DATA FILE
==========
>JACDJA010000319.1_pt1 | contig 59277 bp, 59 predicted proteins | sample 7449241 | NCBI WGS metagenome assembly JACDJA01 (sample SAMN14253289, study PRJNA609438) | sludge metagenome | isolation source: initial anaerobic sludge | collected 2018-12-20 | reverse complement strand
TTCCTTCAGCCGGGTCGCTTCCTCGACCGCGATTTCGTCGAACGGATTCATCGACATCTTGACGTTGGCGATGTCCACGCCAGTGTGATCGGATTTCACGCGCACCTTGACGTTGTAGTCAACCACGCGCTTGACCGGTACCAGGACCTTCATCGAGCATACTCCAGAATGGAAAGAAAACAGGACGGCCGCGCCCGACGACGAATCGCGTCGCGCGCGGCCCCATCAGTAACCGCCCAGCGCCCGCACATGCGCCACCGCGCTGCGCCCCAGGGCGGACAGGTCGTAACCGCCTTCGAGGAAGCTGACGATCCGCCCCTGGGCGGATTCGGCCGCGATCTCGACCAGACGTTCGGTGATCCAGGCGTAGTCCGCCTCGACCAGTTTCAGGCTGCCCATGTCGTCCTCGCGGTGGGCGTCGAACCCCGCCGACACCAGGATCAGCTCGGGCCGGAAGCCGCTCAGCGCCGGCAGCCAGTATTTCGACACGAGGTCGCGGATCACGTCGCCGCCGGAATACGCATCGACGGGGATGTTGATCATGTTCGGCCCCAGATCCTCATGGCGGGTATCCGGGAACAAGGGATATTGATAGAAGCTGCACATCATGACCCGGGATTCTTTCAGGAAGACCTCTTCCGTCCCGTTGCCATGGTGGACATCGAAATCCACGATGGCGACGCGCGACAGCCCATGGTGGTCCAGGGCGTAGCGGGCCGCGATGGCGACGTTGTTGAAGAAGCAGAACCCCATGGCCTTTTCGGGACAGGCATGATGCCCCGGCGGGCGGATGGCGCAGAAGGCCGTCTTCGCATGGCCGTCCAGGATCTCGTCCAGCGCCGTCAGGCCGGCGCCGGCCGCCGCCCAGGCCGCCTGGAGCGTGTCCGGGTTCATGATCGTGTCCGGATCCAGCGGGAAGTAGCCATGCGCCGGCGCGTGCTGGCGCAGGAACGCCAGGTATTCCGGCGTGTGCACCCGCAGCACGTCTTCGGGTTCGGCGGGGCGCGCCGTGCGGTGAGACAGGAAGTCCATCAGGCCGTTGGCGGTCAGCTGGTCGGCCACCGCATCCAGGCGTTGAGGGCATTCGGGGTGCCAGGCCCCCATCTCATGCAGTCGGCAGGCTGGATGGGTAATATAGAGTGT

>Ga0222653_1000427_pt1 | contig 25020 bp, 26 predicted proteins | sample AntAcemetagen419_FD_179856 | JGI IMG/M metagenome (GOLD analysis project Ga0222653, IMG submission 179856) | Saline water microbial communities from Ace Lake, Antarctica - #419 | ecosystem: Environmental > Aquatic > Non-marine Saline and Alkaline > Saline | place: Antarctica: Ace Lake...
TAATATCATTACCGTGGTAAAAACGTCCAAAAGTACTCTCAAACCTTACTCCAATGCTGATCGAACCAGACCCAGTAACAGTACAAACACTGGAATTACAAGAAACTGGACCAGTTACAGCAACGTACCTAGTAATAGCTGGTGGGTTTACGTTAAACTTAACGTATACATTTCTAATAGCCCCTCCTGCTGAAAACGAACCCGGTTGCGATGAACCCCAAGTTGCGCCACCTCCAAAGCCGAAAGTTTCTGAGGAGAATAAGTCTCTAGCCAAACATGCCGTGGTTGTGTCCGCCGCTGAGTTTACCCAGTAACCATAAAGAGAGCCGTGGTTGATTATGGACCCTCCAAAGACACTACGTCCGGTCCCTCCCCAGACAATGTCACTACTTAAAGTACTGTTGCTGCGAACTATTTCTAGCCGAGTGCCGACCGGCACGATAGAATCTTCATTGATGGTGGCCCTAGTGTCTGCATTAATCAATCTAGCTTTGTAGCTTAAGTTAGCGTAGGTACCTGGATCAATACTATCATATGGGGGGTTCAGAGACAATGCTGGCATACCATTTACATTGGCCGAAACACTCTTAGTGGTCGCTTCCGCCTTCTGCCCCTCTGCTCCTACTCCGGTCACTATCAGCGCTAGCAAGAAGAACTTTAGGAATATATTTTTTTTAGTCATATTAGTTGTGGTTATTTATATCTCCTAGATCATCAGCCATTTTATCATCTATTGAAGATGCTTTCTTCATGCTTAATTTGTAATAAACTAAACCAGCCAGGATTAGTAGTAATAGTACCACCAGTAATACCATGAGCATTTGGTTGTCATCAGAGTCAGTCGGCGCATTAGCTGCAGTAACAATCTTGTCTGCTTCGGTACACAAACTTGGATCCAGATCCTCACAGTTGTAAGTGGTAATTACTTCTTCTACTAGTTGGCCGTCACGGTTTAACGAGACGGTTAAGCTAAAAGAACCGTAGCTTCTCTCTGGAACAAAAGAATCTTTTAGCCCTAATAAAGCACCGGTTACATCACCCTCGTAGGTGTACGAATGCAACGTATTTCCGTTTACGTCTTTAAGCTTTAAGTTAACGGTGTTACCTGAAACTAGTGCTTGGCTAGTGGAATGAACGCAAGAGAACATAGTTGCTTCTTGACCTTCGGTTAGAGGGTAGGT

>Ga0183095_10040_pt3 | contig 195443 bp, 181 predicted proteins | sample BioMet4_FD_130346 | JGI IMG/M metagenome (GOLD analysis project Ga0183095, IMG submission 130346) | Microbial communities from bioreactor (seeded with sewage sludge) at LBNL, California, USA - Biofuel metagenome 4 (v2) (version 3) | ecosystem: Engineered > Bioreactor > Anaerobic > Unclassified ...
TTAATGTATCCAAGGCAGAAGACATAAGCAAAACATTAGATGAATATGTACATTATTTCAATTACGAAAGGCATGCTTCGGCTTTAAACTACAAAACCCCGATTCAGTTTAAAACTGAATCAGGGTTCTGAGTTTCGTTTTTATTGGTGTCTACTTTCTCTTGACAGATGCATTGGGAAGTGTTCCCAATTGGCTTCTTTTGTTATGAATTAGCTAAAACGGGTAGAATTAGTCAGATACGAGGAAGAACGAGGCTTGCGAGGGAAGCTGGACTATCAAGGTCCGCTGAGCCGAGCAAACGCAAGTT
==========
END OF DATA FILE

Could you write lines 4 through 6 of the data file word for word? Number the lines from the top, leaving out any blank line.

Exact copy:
TAATATCATTACCGTGGTAAAAACGTCCAAAAGTACTCTCAAACCTTACTCCAATGCTGATCGAACCAGACCCAGTAACAGTACAAACACTGGAATTACAAGAAACTGGACCAGTTACAGCAACGTACCTAGTAATAGCTGGTGGGTTTACGTTAAACTTAACGTATACATTTCTAATAGCCCCTCCTGCTGAAAACGAACCCGGTTGCGATGAACCCCAAGTTGCGCCACCTCCAAAGCCGAAAGTTTCTGAGGAGAATAAGTCTCTAGCCAAACATGCCGTGGTTGTGTCCGCCGCTGAGTTTACCCAGTAACCATAAAGAGAGCCGTGGTTGATTATGGACCCTCCAAAGACACTACGTCCGGTCCCTCCCCAGACAATGTCACTACTTAAAGTACTGTTGCTGCGAACTATTTCTAGCCGAGTGCCGACCGGCACGATAGAATCTTCATTGATGGTGGCCCTAGTGTCTGCATTAATCAATCTAGCTTTGTAGCTTAAGTTAGCGTAGGTACCTGGATCAATACTATCATATGGGGGGTTCAGAGACAATGCTGGCATACCATTTACATTGGCCGAAACACTCTTAGTGGTCGCTTCCGCCTTCTGCCCCTCTGCTCCTACTCCGGTCACTATCAGCGCTAGCAAGAAGAACTTTAGGAATATATTTTTTTTAGTCATATTAGTTGTGGTTATTTATATCTCCTAGATCATCAGCCATTTTATCATCTATTGAAGATGCTTTCTTCATGCTTAATTTGTAATAAACTAAACCAGCCAGGATTAGTAGTAATAGTACCACCAGTAATACCATGAGCATTTGGTTGTCATCAGAGTCAGTCGGCGCATTAGCTGCAGTAACAATCTTGTCTGCTTCGGTACACAAACTTGGATCCAGATCCTCACAGTTGTAAGTGGTAATTACTTCTTCTACTAGTTGGCCGTCACGGTTTAACGAGACGGTTAAGCTAAAAGAACCGTAGCTTCTCTCTGGAACAAAAGAATCTTTTAGCCCTAATAAAGCACCGGTTACATCACCCTCGTAGGTGTACGAATGCAACGTATTTCCGTTTACGTCTTTAAGCTTTAAGTTAACGGTGTTACCTGAAACTAGTGCTTGGCTAGTGGAATGAACGCAAGAGAACATAGTTGCTTCTTGACCTTCGGTTAGAGGGTAGGT

>Ga0183095_10040_pt3 | contig 195443 bp, 181 predicted proteins | sample BioMet4_FD_130346 | JGI IMG/M metagenome (GOLD analysis project Ga0183095, IMG submission 130346) | Microbial communities from bioreactor (seeded with sewage sludge) at LBNL, California, USA - Biofuel metagenome 4 (v2) (version 3) | ecosystem: Engineered > Bioreactor > Anaerobic > Unclassified ...
TTAATGTATCCAAGGCAGAAGACATAAGCAAAACATTAGATGAATATGTACATTATTTCAATTACGAAAGGCATGCTTCGGCTTTAAACTACAAAACCCCGATTCAGTTTAAAACTGAATCAGGGTTCTGAGTTTCGTTTTTATTGGTGTCTACTTTCTCTTGACAGATGCATTGGGAAGTGTTCCCAATTGGCTTCTTTTGTTATGAATTAGCTAAAACGGGTAGAATTAGTCAGATACGAGGAAGAACGAGGCTTGCGAGGGAAGCTGGACTATCAAGGTCCGCTGAGCCGAGCAAACGCAAGTT